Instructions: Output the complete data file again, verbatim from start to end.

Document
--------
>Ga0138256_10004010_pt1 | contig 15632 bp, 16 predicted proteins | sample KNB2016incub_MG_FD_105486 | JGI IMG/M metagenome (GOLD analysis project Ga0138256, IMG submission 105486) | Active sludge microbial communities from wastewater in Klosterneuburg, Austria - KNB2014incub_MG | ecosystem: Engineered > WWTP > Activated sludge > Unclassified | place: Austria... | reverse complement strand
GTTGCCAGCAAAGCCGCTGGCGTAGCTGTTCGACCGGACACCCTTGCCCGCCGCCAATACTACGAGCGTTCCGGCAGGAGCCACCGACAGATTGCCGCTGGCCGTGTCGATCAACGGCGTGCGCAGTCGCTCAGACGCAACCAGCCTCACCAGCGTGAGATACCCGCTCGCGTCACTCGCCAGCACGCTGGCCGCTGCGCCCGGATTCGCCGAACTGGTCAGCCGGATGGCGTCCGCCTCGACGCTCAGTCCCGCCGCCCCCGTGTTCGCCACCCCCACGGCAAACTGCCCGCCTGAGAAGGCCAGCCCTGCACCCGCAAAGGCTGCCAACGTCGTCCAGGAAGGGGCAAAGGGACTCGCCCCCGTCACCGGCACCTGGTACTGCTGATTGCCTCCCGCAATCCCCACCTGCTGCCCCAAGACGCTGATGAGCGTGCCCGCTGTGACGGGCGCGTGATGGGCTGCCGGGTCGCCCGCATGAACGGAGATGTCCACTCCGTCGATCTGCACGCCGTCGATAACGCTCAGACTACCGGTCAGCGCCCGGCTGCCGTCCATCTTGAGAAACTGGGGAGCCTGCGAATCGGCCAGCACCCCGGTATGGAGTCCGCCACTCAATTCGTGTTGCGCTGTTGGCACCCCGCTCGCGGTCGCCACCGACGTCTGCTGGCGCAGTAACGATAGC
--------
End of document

>Ga0138256_10004010_pt1 | contig 15632 bp, 16 predicted proteins | sample KNB2016incub_MG_FD_105486 | JGI IMG/M metagenome (GOLD analysis project Ga0138256, IMG submission 105486) | Active sludge microbial communities from wastewater in Klosterneuburg, Austria - KNB2014incub_MG | ecosystem: Engineered > WWTP > Activated sludge > Unclassified | place: Austria... | reverse complement strand
GTTGCCAGCAAAGCCGCTGGCGTAGCTGTTCGACCGGACACCCTTGCCCGCCGCCAATACTACGAGCGTTCCGGCAGGAGCCACCGACAGATTGCCGCTGGCCGTGTCGATCAACGGCGTGCGCAGTCGCTCAGACGCAACCAGCCTCACCAGCGTGAGATACCCGCTCGCGTCACTCGCCAGCACGCTGGCCGCTGCGCCCGGATTCGCCGAACTGGTCAGCCGGATGGCGTCCGCCTCGACGCTCAGTCCCGCCGCCCCCGTGTTCGCCACCCCCACGGCAAACTGCCCGCCTGAGAAGGCCAGCCCTGCACCCGCAAAGGCTGCCAACGTCGTCCAGGAAGGGGCAAAGGGACTCGCCCCCGTCACCGGCACCTGGTACTGCTGATTGCCTCCCGCAATCCCCACCTGCTGCCCCAAGACGCTGATGAGCGTGCCCGCTGTGACGGGCGCGTGATGGGCTGCCGGGTCGCCCGCATGAACGGAGATGTCCACTCCGTCGATCTGCACGCCGTCGATAACGCTCAGACTACCGGTCAGCGCCCGGCTGCCGTCCATCTTGAGAAACTGGGGAGCCTGCGAATCGGCCAGCACCCCGGTATGGAGTCCGCCACTCAATTCGTGTTGCGCTGTTGGCACCCCGCTCGCGGTCGCCACCGACGTCTGCTGGCGCAGTAACGATAGC